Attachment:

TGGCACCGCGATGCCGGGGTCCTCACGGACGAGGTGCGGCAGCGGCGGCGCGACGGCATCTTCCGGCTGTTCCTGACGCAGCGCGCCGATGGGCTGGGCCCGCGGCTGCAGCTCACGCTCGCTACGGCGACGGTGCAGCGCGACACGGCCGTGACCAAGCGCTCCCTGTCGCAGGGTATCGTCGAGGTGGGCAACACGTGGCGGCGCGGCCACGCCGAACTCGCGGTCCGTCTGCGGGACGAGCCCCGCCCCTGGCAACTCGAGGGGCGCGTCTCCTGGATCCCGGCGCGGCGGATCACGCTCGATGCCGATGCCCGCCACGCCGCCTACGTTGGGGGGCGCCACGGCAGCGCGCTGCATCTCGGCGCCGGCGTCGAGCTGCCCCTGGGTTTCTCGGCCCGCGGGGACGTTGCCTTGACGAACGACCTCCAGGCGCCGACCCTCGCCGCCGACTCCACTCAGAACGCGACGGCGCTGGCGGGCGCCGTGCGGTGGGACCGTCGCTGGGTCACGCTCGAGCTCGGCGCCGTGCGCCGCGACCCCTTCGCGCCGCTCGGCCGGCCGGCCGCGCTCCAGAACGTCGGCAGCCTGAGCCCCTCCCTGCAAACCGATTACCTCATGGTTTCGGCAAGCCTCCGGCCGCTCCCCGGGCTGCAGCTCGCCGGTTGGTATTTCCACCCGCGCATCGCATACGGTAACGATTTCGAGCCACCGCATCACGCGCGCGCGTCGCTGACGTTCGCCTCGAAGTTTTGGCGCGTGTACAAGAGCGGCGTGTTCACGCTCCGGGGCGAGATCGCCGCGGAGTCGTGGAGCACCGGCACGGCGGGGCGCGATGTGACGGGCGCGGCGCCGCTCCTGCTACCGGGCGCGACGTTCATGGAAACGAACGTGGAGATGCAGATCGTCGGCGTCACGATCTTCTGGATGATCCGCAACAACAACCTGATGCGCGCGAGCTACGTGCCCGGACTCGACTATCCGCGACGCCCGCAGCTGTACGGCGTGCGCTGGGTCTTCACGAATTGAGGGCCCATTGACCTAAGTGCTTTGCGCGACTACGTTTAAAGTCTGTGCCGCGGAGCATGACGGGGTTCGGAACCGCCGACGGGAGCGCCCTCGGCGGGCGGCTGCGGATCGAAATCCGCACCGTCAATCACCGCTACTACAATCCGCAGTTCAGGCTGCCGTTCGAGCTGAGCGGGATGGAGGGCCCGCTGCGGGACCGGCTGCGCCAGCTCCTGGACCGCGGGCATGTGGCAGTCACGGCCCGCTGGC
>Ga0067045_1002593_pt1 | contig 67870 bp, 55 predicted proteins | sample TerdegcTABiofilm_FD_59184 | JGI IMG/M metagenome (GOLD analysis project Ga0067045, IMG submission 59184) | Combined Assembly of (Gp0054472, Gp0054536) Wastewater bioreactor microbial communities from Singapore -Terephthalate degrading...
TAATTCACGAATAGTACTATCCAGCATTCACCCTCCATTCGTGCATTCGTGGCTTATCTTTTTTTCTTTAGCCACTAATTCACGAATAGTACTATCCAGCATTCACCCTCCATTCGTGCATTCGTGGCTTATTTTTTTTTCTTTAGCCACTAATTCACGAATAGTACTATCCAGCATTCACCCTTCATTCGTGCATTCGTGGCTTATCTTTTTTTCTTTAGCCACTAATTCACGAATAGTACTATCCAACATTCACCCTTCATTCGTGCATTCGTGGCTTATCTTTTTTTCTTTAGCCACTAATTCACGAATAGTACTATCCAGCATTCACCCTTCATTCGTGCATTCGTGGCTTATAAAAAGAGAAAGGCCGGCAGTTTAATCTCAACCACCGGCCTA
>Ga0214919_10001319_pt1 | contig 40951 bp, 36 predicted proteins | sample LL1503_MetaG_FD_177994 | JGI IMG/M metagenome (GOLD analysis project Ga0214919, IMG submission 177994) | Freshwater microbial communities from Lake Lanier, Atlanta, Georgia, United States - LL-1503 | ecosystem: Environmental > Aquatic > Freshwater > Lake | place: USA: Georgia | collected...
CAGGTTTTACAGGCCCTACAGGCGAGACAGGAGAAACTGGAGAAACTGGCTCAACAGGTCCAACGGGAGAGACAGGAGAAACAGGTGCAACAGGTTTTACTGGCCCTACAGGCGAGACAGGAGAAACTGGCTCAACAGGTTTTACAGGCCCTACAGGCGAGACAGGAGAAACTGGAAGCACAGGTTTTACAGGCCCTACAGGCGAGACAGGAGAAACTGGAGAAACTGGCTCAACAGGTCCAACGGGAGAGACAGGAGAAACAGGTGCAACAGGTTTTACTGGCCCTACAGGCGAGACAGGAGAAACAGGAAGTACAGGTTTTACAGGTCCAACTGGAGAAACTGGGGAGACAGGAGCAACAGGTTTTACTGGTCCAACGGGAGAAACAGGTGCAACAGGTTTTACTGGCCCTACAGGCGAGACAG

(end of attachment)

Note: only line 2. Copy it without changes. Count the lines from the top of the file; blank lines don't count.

>Ga0067045_1002593_pt1 | contig 67870 bp, 55 predicted proteins | sample TerdegcTABiofilm_FD_59184 | JGI IMG/M metagenome (GOLD analysis project Ga0067045, IMG submission 59184) | Combined Assembly of (Gp0054472, Gp0054536) Wastewater bioreactor microbial communities from Singapore -Terephthalate degrading...